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How Tata Motors lost out on Uber, Ola deals involving 10,000 Nanos, Indicas

On July 9, the NCLT had dismissed all petitions filed by Mistry and his family-run firms after a four-month long hearing. The 368-page court order, interestingly, included an instance where Tata Motors missed out on a major order nearly three years back.

twitter-logo BusinessToday.In   New Delhi     Last Updated: July 13, 2018  | 19:35 IST
How Tata Motors lost out on Uber, Ola deals involving 10,000 Nanos, Indicas

The reign of Cyrus Mistry, the ousted Tata Sons chairman, and his bitter feud with patriarch Ratan Tata has proved to be costly for the Group. Earlier this week, former Aircel promoter C Sivasankaran had alleged that Mistry had caused a loss of Rs 26,000 crore to the Group by scuttling the planned sale of Tata Teleservices (TTSL) to Vodafone India. Now it is appears that Mistry may also be responsible for making Tata Motors lose out on about 10 months' worth of business. On July 9, the National Company Law Tribunal's (NCLT's) Mumbai Bench had dismissed all the petitions filed by Mistry and his family-run firms after a four-month long hearing. The 368-page court order interestingly included an instance where Tata Motors missed out on a major order nearly three years back.

According to the order, in a letter penned by Tata to Mistry, dated September 16, 2015, the former had discussed a bulk purchase proposal put forward by leading ride-hailing app Ola. "You would recall when we were together in Pune on September 1, I mentioned to you that Bhavish Aggarwal (co-founder of Ola cabs) told me that they were keen to acquire 10,000 Nanos and Indicas /Indigos from Tata Motors on outright purchase, lease or joint venture. On annual basis, they had plans to acquire 150,000 such vehicles. He mentioned while Ola was keen to do the transaction with Tata Motors, there was no positive response from Tata Motors. By contrast, Maruti Suzuki was chasing him every day," Tata wrote. He had added that he had expected Tata Motors to "vigorously" pursue the deal "given Tata Motors' current inability to register sales in the market and the lack of expected market acceptance of the newly introduced Bolt and Zest".

As per the court order, Tata had previously also written to Mayank Pareek, who is currently President (Passenger Vehicles Business Unit), Tata Motors, pointing out that selling 150,000 vehicles would constitute around 10 months' business. He had also asked Pareek how the company management would explain why they turned away from such business in the offing if Maruti Suzuki ended up with the order - as it ultimately did. "He has doubted that there was some disconnect somewhere in getting through, Therefore, he put it to Mr. Mayank and Mr. Mayank immediately brought it to the notice of Mr. Cyrus," read the order.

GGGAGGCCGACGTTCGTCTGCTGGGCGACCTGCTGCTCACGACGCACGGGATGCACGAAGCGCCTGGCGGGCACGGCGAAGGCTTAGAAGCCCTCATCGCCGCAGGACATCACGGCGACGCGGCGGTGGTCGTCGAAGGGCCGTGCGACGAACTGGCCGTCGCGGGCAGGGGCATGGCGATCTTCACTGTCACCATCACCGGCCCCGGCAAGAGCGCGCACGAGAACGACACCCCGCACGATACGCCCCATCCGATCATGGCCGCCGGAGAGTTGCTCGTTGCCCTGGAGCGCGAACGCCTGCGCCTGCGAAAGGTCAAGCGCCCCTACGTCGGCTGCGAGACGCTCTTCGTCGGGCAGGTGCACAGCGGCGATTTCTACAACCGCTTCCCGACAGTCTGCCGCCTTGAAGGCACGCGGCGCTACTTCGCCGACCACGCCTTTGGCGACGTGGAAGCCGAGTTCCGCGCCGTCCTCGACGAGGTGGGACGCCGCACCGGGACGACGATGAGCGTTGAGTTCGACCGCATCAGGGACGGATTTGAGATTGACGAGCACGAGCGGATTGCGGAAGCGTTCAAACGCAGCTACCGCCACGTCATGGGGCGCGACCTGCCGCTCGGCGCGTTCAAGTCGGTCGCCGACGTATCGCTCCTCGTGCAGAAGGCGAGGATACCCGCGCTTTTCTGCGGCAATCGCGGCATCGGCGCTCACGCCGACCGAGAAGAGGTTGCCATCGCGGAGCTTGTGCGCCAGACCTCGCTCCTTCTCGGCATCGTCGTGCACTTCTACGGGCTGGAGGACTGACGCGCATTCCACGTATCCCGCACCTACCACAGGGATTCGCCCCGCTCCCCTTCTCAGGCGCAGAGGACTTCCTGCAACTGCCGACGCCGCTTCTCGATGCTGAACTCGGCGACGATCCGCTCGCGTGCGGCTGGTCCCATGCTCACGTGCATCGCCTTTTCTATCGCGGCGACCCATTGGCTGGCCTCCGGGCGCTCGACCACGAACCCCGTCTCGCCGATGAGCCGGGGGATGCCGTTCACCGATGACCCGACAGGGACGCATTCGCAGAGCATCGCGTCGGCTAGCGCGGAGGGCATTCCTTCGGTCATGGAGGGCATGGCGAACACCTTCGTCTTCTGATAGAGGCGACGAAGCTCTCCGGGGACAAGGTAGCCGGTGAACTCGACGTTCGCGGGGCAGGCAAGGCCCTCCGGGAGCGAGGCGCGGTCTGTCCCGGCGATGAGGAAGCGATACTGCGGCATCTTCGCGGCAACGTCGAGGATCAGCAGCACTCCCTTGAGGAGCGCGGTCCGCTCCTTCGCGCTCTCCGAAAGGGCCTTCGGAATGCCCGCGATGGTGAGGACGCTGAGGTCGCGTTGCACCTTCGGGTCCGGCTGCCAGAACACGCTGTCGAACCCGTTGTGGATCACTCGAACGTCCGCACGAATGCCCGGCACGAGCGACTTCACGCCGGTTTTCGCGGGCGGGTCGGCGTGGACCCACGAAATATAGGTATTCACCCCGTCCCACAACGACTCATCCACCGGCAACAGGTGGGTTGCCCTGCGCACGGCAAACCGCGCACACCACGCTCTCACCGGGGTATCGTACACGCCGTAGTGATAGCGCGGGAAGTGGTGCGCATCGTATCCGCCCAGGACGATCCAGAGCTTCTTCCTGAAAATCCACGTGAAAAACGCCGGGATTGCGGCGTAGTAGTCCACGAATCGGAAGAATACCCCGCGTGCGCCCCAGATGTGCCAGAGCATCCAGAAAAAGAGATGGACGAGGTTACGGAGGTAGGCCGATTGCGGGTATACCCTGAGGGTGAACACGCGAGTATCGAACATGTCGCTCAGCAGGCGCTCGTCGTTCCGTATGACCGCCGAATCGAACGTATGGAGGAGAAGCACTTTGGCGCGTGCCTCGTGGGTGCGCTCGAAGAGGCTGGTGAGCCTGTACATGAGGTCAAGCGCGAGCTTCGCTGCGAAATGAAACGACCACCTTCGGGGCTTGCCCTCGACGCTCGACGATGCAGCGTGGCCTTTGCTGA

The plot thickens at this point. According to the court order, on instructions of Mistry a person called Shailesh Chandra told Pareek that since Uber had approached the company with a far better offer they were unable to "respond fast to Ola".

But when nothing happened on the Uber front either, Tata dashed off his letter to Mistry. "A proposal to offtake 150,000 Indicas and Nanos should be welcomed by the company, as it constitutes about 15 months' production at current sales levels. If Tata Motors could execute both the Ola cabs and Uber proposals it would be even better and would be a real shot-in-the-arm for the company," said Tata, rueing that the company had lost out the business opportunity to Maruti Suzuki "while Tata Motors is gasping for breath".

Tata had concluded his letter saying that "while Tata Motors has turned away the Ola cabs proposal as being inferior, I hope for your sake and for that of Tata Motors that the Uber proposal for a similar number of vehicles, which Tata Motors is pursuing, does indeed get concluded". As it transpired, Tata Motors reportedly did not bag the Uber order either.

The court order further said that the letter's suggestion to Mistry has been held against Tata alleging that the latter, given his "personal investment in Ola" had tried to "interfere in the business decisions" so that Ola bagged the deal. "I could not understand how such a suggestion by Mr. Tata to grab that opportunity amounts to Mr. Tata interfering with affairs of Tata Sons. Has it been said anywhere that Mr. Cyrus should not have any deal with Uber and only to have deal with Ola? Nothing of that kind is apparent in the letter written by Mr. Tata," the order said, adding, "Whether Mr. Tata ignored Mr. Cyrus and directly had a deal with Ola? It is not so. Ultimately, what happened is his anxiety has remained as suggestion only. Business has not come to [Tata Motors]".

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